There are a few big pros of going through a dealer: dealers are required to ensure no money is owing on the car, that it isn’t stolen and that it hasn’t previously been written off in a car wreck. Used cars purchased through dealers also come with a limited warranty. Dealers also like to have ‘high volume’ turnover; they don’t like cars sitting in the lot, so they may be more willing to haggle over the purchase price.
If you choose to go through online car sales websites, a private seller or auction, you will need to do all sorts of pre-sale checks yourself, like making sure the car hasn’t been stolen or written off, that no money is owing (like unpaid fines) and that it has a roadworthy certificate (if required). Check with your local transport authority for details:
State Transport Authorities
NSW – Roads & Traffic Authority
VIC – VICRoads
QLD – Department of Main Roads
WA – Dept of Transport
SA – Transport SA
NT – NT Transport & Infrastructure
TAS – Transport Tasmania
ACT – ACT Territory & Municipal Services
Buying new offers you the most choice, access to the latest automotive technologies and, usually, the highest level ‘peace of mind’ about your new car purchase. Purchasing new means you’ll avoid having to make repairs to an ageing vehicle and all wear and tear on the vehicle is your own (you don’t need to worry about how someone else may have driven it).
Buying new will also mean buying it through a dealer, complete with warranty so if something does go wrong with your vehicle during the warranty period, you’re covered.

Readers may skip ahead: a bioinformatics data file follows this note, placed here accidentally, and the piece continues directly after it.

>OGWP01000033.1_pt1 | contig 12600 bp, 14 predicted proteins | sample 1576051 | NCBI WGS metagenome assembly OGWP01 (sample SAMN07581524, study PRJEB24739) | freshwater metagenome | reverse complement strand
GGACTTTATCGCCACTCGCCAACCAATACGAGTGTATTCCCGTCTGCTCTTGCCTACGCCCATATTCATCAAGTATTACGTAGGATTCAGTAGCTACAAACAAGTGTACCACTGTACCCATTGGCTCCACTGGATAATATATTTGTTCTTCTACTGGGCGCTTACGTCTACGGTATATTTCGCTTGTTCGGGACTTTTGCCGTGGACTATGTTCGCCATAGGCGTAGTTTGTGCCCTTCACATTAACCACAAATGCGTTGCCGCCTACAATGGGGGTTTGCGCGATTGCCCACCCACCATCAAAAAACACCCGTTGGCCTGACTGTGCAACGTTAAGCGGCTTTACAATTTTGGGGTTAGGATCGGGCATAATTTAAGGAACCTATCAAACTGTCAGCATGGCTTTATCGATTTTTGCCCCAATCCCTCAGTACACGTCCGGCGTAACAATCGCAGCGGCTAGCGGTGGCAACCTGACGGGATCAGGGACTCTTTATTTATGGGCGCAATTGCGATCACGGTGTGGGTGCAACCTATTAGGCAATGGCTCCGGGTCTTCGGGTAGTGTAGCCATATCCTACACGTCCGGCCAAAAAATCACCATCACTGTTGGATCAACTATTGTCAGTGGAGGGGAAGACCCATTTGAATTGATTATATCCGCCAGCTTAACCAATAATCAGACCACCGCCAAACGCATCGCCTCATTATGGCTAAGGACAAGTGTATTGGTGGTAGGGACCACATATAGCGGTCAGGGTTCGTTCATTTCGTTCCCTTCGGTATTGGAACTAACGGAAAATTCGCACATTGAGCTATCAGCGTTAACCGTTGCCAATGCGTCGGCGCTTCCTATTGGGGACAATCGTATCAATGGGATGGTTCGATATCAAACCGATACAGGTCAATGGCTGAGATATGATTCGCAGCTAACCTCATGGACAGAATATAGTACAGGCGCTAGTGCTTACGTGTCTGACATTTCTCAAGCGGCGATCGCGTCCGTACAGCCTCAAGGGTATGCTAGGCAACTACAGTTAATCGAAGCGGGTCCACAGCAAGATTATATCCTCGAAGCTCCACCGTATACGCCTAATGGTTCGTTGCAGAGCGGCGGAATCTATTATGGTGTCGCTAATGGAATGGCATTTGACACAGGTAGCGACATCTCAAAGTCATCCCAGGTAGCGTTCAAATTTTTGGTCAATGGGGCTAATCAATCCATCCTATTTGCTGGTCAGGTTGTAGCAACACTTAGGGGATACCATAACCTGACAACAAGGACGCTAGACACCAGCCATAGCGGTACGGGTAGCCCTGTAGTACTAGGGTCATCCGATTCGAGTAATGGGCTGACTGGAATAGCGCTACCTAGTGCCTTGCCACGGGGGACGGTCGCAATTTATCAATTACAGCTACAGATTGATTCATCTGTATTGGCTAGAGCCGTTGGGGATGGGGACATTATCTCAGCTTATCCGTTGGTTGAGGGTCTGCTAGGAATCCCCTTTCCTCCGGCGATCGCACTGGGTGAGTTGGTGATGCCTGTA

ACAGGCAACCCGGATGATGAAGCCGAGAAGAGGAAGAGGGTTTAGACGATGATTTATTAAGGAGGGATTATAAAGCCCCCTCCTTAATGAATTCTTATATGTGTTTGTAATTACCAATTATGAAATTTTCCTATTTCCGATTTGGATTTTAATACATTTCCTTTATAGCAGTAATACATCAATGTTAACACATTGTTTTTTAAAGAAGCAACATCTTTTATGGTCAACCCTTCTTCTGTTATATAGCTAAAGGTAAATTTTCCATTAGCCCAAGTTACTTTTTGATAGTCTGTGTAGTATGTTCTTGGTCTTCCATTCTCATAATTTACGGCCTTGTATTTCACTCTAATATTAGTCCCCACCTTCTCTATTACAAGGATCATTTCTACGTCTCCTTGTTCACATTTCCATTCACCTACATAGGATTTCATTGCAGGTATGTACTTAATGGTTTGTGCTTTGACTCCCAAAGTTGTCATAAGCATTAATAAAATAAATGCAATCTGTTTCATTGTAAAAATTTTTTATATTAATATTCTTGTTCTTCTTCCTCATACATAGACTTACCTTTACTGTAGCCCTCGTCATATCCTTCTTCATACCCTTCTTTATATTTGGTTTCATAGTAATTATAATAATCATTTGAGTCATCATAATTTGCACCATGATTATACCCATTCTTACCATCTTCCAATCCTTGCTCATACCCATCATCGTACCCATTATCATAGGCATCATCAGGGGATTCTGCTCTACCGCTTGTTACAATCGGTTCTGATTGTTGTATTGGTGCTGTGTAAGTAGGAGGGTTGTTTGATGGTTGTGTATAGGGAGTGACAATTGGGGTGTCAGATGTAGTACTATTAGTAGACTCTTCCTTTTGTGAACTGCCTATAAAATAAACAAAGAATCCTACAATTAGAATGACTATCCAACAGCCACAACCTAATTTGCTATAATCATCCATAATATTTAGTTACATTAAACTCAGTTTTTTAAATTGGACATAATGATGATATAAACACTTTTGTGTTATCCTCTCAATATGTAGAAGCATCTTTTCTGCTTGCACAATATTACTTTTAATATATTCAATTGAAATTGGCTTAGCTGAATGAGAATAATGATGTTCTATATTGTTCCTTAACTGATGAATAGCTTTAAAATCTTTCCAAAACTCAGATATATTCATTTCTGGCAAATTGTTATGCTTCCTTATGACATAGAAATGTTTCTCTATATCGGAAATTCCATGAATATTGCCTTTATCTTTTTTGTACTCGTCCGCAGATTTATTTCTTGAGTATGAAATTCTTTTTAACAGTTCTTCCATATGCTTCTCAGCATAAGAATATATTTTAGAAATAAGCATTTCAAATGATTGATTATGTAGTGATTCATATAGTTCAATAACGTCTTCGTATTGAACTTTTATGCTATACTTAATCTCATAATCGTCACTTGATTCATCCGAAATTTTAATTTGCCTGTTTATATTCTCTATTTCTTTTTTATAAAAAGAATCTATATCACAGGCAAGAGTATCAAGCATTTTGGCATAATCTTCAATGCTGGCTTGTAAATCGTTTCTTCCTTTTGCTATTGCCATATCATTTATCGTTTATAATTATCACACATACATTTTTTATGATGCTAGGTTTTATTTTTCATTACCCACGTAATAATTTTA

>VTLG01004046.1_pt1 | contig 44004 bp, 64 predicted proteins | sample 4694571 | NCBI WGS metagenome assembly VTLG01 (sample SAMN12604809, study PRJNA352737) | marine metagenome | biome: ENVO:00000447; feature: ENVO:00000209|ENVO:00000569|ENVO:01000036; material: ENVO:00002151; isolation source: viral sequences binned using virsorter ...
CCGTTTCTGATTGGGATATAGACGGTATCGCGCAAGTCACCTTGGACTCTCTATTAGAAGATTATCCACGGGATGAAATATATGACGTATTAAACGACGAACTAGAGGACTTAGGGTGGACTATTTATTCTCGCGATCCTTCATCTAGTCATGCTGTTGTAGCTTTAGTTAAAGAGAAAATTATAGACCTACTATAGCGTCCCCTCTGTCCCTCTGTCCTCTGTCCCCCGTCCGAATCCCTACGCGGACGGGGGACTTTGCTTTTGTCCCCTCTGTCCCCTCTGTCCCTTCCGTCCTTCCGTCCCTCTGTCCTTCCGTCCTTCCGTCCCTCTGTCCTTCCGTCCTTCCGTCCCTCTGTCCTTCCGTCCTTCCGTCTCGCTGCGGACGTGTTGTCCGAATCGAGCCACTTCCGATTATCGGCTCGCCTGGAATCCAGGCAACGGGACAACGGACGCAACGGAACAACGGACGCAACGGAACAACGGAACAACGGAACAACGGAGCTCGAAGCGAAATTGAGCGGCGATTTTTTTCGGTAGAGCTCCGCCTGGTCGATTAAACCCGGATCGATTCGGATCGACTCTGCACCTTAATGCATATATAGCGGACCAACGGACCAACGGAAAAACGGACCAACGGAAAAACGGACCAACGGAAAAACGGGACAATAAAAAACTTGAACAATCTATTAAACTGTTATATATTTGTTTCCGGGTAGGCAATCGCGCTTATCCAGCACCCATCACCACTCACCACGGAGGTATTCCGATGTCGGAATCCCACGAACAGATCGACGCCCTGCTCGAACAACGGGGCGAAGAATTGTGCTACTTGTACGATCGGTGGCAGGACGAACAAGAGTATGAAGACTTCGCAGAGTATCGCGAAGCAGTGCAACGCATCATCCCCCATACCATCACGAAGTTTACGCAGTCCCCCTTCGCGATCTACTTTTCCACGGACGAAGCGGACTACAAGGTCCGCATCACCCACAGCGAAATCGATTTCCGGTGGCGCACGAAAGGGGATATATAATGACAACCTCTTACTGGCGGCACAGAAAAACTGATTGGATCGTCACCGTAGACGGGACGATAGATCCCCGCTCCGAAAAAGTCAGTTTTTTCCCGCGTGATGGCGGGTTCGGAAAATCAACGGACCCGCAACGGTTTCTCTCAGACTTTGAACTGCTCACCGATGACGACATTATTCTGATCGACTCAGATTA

Always take a car for a test drive (we’ll get to that in a minute) and never buy a car, even if it’s new, without driving it first.
Don’t sign the contract until you are 100% sure! New car contracts can be tricky things, so be very careful entering into them. Remember, a car sale contract is a legally binding document, so you need to be very sure it’s correct before you sign on the dotted line. Make sure all the details are correct, the delivery date of the vehicle is indicated and that the trade-in value of your old car is detailed (if applicable). Never sign an incomplete contract. If you need finance (e.g. a loan) to purchase your car, make sure you insert a finance clause into the contract as a special condition. There are other costs on top of the vehicle price that you will be liable for like transfer (stamp) duty, dealer delivery charges, levies, the cost of optional extras like window tint or metallic paint etc. Make sure your contract details exactly how much you will be liable to pay.